Letter to My Twelve-Year-Old Self

When reading journaling prompts, some ask the journaler to go back into the past or spring forward to the future. There is in fact FutureMe, a site that has you write letters to yourself that will be E-mailed to you on a set date in the future. This is an interesting experiment, because it allows the future self to see what the past self was like without bias. Then again, writing to your past self is a good way to reflect on how your life has changed. This is a letter to my twelve-year-old self.

Dear twelve-year-old Astrid,

This is you speaking, fifteen years on. I am 27-years-old now and looking back on your life. I see your struggles. You are becoming aware of your social and emotional problems, yet needing to hide the their true extent because showing would mean you’re stupid. Let me assure you, you’re not stupid. You are autistic, and many people who have the cognitive abilities you do, are.

You’ve just received the report from Dr. M, the educational psychologist who evaluated you in what would become the final and successful attempt at getting you a recommendation for mainstream schooling. As you are aware, he recommended you use the remainder of the school year to sit in with a mainstream class to see if it’d work. Last month, you also went to the open house at the academic magnet secondary school/grammar school your sister’s friend’s big sister is attending. You are excited about going there. I appreciate that. I admire your optimism, giving each new start a new chance for success. At 27, I’m quite disillusioned. Grammar school was pretty bad, but I know you persevered. I wish I had that capacity now.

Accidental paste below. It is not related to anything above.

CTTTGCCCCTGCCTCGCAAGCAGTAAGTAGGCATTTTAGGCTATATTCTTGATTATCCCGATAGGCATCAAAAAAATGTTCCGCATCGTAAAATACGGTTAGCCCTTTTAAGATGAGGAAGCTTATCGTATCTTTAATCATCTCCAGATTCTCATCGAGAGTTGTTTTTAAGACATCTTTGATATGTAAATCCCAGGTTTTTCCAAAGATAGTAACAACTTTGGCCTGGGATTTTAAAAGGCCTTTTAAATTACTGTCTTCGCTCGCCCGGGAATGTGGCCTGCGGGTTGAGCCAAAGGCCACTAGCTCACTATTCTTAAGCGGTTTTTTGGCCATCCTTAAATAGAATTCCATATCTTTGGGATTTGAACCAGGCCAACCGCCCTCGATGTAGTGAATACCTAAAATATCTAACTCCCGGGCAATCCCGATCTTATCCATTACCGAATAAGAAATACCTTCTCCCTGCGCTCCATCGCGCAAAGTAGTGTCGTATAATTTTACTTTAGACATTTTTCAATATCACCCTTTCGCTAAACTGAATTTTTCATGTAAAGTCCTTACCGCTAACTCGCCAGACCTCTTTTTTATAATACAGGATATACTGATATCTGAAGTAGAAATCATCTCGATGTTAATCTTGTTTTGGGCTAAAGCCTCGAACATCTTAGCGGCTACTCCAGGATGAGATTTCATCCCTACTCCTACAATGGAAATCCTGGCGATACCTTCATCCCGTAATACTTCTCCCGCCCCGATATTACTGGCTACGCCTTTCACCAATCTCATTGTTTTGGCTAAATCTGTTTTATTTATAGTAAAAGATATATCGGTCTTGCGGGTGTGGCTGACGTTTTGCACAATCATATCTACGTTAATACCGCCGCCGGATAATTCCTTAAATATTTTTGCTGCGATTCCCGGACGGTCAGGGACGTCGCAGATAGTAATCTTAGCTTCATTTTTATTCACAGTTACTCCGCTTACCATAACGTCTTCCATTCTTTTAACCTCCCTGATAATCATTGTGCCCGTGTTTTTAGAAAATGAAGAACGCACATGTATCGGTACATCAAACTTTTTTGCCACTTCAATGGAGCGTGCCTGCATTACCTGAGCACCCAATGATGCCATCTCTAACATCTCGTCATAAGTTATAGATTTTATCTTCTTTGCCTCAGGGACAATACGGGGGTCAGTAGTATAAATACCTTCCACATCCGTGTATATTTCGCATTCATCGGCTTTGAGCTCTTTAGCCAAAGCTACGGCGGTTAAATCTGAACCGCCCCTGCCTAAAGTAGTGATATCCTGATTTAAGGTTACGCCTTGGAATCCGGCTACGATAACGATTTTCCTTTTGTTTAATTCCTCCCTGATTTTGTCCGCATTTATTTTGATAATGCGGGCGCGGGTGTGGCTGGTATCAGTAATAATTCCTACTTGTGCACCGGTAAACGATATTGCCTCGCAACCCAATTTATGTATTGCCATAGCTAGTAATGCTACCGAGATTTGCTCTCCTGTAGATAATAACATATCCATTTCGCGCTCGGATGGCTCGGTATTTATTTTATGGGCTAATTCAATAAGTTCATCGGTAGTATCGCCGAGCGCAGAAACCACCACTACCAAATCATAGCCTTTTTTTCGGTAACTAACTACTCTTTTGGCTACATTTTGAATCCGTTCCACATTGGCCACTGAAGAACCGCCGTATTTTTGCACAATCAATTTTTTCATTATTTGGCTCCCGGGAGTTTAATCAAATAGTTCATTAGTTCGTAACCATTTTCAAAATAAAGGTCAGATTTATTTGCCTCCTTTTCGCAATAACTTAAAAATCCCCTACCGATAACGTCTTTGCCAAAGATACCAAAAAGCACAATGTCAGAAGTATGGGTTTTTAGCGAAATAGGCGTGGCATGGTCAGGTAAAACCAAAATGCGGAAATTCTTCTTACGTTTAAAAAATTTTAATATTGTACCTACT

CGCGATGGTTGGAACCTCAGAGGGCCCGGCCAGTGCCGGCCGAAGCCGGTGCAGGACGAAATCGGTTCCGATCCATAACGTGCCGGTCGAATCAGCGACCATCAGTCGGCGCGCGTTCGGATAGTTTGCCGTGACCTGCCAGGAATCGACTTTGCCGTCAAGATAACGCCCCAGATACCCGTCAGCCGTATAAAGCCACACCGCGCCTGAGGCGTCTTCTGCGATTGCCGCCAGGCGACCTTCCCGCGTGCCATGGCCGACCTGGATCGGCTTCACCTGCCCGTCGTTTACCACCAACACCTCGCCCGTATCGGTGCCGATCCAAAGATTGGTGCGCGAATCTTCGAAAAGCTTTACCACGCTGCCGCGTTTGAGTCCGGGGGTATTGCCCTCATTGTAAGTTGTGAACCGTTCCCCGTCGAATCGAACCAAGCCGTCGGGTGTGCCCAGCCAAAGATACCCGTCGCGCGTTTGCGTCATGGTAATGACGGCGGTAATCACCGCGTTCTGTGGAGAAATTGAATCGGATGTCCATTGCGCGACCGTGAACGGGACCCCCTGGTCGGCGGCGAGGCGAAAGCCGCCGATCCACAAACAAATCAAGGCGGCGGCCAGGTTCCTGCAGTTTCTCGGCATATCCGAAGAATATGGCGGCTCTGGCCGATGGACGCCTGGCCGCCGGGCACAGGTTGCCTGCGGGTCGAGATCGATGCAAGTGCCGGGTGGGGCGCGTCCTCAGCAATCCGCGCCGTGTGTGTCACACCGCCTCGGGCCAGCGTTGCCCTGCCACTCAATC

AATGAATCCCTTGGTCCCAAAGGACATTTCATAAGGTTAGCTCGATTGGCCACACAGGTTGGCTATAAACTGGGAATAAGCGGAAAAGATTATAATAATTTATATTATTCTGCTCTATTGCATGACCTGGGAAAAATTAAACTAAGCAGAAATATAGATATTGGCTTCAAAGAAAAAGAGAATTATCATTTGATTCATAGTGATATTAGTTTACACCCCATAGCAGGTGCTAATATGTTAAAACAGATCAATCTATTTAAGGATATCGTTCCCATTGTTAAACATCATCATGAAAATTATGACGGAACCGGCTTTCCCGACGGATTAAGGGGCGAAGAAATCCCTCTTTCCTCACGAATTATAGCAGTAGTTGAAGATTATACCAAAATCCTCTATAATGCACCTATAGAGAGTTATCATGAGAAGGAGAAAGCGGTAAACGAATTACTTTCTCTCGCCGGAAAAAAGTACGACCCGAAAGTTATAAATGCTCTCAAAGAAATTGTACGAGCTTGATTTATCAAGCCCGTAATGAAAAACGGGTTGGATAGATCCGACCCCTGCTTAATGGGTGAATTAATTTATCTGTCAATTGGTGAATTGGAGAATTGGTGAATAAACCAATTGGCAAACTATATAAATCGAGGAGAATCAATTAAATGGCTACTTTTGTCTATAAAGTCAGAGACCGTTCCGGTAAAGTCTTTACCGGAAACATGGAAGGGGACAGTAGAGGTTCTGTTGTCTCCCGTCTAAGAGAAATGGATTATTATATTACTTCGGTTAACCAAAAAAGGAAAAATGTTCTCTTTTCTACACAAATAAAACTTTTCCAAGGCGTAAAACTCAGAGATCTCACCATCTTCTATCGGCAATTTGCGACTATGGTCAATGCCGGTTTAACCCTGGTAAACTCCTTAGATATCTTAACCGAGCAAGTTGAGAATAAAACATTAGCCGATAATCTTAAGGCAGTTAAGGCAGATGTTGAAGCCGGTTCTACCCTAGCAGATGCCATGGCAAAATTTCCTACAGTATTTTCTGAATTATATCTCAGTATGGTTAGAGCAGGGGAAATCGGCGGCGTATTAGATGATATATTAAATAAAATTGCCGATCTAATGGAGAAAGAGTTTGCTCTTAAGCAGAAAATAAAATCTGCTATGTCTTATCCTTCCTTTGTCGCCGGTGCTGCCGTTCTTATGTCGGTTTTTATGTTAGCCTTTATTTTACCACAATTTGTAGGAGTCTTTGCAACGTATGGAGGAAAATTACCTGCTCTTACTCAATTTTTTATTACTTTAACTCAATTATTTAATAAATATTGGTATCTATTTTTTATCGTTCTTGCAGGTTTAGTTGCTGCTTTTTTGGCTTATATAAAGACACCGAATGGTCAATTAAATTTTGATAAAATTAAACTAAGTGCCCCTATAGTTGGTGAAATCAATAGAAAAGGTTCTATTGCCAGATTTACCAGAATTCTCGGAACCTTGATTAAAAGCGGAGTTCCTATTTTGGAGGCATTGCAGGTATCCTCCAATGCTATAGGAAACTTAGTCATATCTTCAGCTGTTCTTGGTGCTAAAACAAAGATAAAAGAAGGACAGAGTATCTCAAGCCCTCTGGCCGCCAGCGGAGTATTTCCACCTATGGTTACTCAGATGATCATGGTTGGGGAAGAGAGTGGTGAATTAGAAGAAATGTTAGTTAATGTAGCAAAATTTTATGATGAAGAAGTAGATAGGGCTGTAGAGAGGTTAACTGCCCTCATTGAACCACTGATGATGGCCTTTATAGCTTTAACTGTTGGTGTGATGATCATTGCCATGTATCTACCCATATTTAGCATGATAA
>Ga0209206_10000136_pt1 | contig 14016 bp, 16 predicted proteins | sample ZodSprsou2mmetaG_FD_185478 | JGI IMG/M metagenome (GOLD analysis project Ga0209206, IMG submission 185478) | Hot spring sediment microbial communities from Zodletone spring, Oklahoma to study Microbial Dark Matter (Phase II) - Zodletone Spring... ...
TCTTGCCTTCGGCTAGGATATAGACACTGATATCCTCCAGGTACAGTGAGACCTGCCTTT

At the same time that you are preparing to go to mainstream grammar school, you fantsize about getting help for your social and emotional problems. I admire you for having devised your own tretment goals and thinking of ways to reach them. Sadly, you didn’t get help with this. I would’ve liked to tell you that I do, but let me say, psychiatric institutions are not great. Back in your day, there was a documentary about a young woman who was too intelligent for the system for people with intellectual disabilities but didn’t fit in with the mental health system either. You feared, or maybe you hoped, that you’d one day be her, because in the end she was accepted into a suitable treatment facility. I identify strongly with her, although I’m no longer locked up.

I know life isn’t easy for you being twelve. Unfortunately, I can’t tell you that it’ll get better. You hope to be a mathematician or linguist when you are my age. While I did study linguistics briefly, I had to dorp out due to mental health problems. I ended up in a psychiatric institution, and I’ve still not found the right treatment or care.

I know you struggle with losing your vision. I still do. I haven’t become completely, totally blind yet, but I can only see a little bit of light now. A few months ago, I went to have surgery to hopefully restore some sight, but it failed. The good news is, accepting blindness will become easier. I still struggle, but not nearly as much as you do.

Oh, and friendships will also get easier. I know you don’t have any friends. Guess what? I’m married now. While I don’t have any friends besides my husband either, I do have some connection to other people. You know, the Internet will come into your life, and this is great. Through the Internet, I’ve been able to connect with other people and find out tht I’m not alone on this journey. There are other children like you, and there are adults like me. This is sad, but it may help you feel less alone.

Keep on fighting, Astrid. I know life ahead will be hard for you, and even now I find it hard to appreciate the accoplishments you were so badly looking forward to, but as I said, I admire your perseverance. Without that, I would not have been where I am now.